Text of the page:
Finished goal of running the distance of 2,080 miles from Lafayette, LA to Washington D.C and back!!! 339.1 miles

0.0 miles run this week.
Daily running average for the week is 0.00 miles per day.
Total amount run in the past 800 days is 2,419.1 miles.
Daily running average overall is 3.02 miles per day.

Day20 Saturday 09/18/10

2.6 miles closer

There is a debatable economic theory and model, Keynesian economics, which has been implemented at different times in various countries across the globe. The theory was postulated by a British economist, John Maynard Keynes (1883-1946), during America’s Great Depression. His observation was that during the Depression peoples’ natural reaction was to hoard their money, buying as little as possible, stopping the natural circular flow of money from one hand to another, decimating the economy day by day. That is obvious enough, so he suggested the public sector should intervene to increase and encourage spending, whether increasing the money supply or buying things on the market itself.

Keynesian economics depends on people not saving too much money and relies on the idea that people spend as much as possible. And when these two factors slow their momentums the first objective is to print what I like to call Monopoly money or to redistribute wealth to the poorer members of society as they will more than likely not save it but spend it.

The big difference between the Keynesian model and others is that rival models exclude the public sector intervening or interfering with the natural ebb and flow of any given economy as markets should be able to achieve balance on their own. The subject of economics is theoretical, though, and all you can do is test theories when there are no absolutes. This theory has its merits for desperate times but involving the public sector enables governments to purchase and potentially gain control of private sector industries. While Keynes developed a theory for a quick fix what I fear is government-controlled entities, such as health care providers and banks, which no longer compete in the American game of free enterprise but instead force you to purchase their insurance or to take on their interest rates because there is no other competition to compete with.

In Washington, Keynesianism is a great solution because our government can obviously spend more than it has, whereas everyday people like you and me cannot spend more than we have. Obama’s 862 billion dollar stimulus plan was a Keynesian move right out of the playbook and, I don’t know about you, but I don’t feel any richer. I have not felt the ability to spend frivolously in a long time and I save everything I can. I am unintentionally bucking the Keynes system, not out of conscious spite of his theory or our government, but out of fear of losing my job or my home, and I think a lot of others are, too. Keynesian economics depends on people not doing exactly what I and, I can only speculate, many others are doing. I do not feel stimulated and my future children and their children have a debt to pay and they are not even born yet.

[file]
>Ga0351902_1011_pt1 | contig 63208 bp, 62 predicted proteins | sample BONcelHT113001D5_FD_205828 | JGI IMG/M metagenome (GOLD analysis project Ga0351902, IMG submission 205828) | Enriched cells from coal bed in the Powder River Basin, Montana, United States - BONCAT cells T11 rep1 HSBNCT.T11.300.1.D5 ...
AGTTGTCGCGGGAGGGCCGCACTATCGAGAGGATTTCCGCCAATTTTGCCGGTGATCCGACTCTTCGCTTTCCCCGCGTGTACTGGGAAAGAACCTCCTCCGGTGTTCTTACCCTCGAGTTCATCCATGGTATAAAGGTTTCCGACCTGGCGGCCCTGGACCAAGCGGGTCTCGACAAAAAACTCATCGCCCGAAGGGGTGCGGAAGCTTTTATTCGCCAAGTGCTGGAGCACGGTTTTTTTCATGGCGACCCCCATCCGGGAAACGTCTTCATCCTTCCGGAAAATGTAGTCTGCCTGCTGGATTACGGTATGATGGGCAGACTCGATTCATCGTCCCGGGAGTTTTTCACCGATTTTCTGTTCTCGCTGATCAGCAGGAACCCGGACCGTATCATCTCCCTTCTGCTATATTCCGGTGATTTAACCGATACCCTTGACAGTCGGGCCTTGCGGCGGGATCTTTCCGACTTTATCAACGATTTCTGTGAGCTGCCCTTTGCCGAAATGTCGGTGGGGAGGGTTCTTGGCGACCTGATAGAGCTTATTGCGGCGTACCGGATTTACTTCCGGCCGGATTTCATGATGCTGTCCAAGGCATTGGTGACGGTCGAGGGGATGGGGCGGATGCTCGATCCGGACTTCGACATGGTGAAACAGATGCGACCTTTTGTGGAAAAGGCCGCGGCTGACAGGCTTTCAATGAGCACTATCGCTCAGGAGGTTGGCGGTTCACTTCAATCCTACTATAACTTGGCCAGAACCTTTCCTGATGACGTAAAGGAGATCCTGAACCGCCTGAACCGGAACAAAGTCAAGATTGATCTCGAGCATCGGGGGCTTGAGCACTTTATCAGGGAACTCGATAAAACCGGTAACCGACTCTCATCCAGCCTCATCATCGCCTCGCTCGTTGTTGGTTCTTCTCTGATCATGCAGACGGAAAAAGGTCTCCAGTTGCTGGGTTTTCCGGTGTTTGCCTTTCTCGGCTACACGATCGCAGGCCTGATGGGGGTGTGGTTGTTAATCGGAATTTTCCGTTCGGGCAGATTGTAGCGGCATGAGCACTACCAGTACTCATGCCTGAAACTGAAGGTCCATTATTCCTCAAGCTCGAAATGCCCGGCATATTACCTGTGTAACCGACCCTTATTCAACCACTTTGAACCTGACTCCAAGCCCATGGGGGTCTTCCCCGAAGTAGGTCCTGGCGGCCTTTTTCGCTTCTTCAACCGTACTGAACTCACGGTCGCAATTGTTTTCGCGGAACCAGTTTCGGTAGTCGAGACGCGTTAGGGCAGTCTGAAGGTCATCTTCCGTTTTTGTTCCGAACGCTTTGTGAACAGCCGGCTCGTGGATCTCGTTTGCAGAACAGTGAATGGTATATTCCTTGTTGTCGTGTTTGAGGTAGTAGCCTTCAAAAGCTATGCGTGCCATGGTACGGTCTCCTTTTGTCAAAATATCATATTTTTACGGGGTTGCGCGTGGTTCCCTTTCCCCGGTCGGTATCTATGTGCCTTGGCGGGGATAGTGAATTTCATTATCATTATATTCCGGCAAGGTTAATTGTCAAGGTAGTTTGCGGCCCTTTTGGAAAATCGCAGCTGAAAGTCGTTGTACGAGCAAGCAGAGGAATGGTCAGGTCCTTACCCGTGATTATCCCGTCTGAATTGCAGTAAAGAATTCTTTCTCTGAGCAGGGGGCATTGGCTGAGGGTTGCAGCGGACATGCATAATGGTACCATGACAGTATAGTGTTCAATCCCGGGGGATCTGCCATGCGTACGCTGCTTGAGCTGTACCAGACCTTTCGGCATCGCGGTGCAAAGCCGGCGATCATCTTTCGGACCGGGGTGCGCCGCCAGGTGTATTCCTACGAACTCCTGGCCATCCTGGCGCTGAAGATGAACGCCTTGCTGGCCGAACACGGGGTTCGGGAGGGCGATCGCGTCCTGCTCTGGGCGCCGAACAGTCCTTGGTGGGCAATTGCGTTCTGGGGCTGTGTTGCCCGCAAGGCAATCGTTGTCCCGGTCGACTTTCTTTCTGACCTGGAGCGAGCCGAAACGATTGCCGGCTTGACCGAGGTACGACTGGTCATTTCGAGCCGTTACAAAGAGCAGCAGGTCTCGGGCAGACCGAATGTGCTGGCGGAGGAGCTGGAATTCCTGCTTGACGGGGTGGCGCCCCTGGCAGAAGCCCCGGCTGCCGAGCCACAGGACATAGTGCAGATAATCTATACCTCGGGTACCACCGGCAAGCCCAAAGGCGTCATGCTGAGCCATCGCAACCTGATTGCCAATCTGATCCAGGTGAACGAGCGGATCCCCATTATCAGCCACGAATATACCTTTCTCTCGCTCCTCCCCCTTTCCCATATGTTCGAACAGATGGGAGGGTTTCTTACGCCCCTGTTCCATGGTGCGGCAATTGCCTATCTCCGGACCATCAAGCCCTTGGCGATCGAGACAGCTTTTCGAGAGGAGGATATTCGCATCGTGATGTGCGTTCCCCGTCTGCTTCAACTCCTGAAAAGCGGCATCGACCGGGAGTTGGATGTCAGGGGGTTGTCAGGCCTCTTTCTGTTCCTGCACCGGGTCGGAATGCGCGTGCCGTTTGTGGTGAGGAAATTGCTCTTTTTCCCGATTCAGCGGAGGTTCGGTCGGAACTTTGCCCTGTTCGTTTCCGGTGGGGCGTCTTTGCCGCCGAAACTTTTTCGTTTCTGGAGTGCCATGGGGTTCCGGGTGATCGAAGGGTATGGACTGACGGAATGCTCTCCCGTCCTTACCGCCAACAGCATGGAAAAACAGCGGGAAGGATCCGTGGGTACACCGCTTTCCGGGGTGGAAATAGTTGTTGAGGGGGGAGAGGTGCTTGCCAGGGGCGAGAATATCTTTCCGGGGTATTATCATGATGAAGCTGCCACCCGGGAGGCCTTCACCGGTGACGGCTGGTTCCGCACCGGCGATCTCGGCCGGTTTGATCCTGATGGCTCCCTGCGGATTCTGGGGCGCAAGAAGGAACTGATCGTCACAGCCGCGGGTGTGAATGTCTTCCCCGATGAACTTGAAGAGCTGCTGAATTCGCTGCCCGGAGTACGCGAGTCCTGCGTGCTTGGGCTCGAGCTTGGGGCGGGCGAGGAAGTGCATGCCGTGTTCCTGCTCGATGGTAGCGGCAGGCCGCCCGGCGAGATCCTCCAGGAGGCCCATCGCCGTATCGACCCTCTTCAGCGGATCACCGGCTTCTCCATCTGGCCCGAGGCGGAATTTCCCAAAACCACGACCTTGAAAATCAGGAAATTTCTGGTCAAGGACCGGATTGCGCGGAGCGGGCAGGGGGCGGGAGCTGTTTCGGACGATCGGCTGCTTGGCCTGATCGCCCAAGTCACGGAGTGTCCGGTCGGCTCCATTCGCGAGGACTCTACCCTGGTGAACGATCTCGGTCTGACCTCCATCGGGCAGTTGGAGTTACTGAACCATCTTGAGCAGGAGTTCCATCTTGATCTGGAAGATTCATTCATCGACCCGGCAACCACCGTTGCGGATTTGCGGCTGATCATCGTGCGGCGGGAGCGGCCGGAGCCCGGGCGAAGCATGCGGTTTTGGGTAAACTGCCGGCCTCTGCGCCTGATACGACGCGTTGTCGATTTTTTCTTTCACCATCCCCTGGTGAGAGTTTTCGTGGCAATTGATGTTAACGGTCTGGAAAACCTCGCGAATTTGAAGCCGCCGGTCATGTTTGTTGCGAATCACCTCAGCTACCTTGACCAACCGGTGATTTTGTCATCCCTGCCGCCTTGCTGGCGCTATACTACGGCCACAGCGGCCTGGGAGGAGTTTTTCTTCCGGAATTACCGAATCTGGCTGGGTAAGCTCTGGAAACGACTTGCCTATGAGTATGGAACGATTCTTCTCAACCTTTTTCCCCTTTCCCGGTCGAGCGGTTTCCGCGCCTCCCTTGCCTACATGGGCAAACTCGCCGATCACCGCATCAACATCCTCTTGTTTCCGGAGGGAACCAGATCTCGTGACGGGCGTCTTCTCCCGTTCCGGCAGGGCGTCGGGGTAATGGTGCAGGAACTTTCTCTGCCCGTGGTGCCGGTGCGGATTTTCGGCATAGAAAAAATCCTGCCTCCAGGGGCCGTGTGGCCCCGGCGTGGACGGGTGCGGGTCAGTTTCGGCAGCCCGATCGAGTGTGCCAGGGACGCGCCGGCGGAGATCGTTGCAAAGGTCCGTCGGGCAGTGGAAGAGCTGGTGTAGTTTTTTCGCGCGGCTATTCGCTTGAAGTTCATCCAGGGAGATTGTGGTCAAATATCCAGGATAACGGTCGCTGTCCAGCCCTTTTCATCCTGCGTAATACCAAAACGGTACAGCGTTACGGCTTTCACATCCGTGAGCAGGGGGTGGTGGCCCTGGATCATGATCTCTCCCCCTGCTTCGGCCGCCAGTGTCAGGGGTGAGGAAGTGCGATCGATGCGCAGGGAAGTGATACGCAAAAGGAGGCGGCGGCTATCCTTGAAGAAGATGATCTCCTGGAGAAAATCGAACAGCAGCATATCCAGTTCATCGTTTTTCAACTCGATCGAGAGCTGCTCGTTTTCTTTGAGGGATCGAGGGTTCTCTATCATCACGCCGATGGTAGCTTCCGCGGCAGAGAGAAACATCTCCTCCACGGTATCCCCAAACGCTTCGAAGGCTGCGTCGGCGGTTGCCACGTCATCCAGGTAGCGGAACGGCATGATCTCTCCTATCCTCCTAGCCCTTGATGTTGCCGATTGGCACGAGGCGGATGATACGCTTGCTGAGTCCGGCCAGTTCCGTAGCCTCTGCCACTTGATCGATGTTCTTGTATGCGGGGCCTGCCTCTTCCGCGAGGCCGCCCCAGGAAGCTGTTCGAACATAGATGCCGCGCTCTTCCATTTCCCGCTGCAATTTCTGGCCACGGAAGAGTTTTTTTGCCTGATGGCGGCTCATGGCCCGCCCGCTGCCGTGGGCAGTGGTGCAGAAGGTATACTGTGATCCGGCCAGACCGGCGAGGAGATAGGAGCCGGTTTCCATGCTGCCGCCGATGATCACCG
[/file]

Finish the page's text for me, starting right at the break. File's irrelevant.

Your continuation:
In an article written by tax reform expert Dan Mitchell, he documented Keynesian economics being used unsuccessfully by Hoover and Roosevelt, Japan throughout the 1990s, and Bush in 2008. Now Barack Obama is doing the largest Keynesian stimulation in American history.

American economist, Kevin Hassett, addressed in his article “Obituary for Keynesianism” that when Keynesianism fails it is not because the idea is insufficient but because not enough money was injected into the market. 862 billion dollars? Obama’s departing chairman on his Council of Economic Advisers, Christina Romer, suggested the stimulus package should have been 1.2 trillion dollars, or forty percent larger.

A 2002 study by economists Richard Hemming, Selma Mahfouz and Axel Schimmelpfennig of recessions in 27 developed economies from 1971 to 1998 determined that increased spending by government was hardly noticeable in most cases and negative in some.

“…Supporters of this type of stimulus are either unfamiliar with the literature or willing to ignore it.”

“The result is policy that is harmful to our country and inconsistent with modern economic science. If the Obama economic team were medical doctors, they would be pushing the use of medicine not approved by the Food and Drug Administration.”

2,032.6 miles to go.

1 comment:

  1. As long as Obama & all his like minded friends don't have to take the medicine themselves, in their mind the universe is as it should be...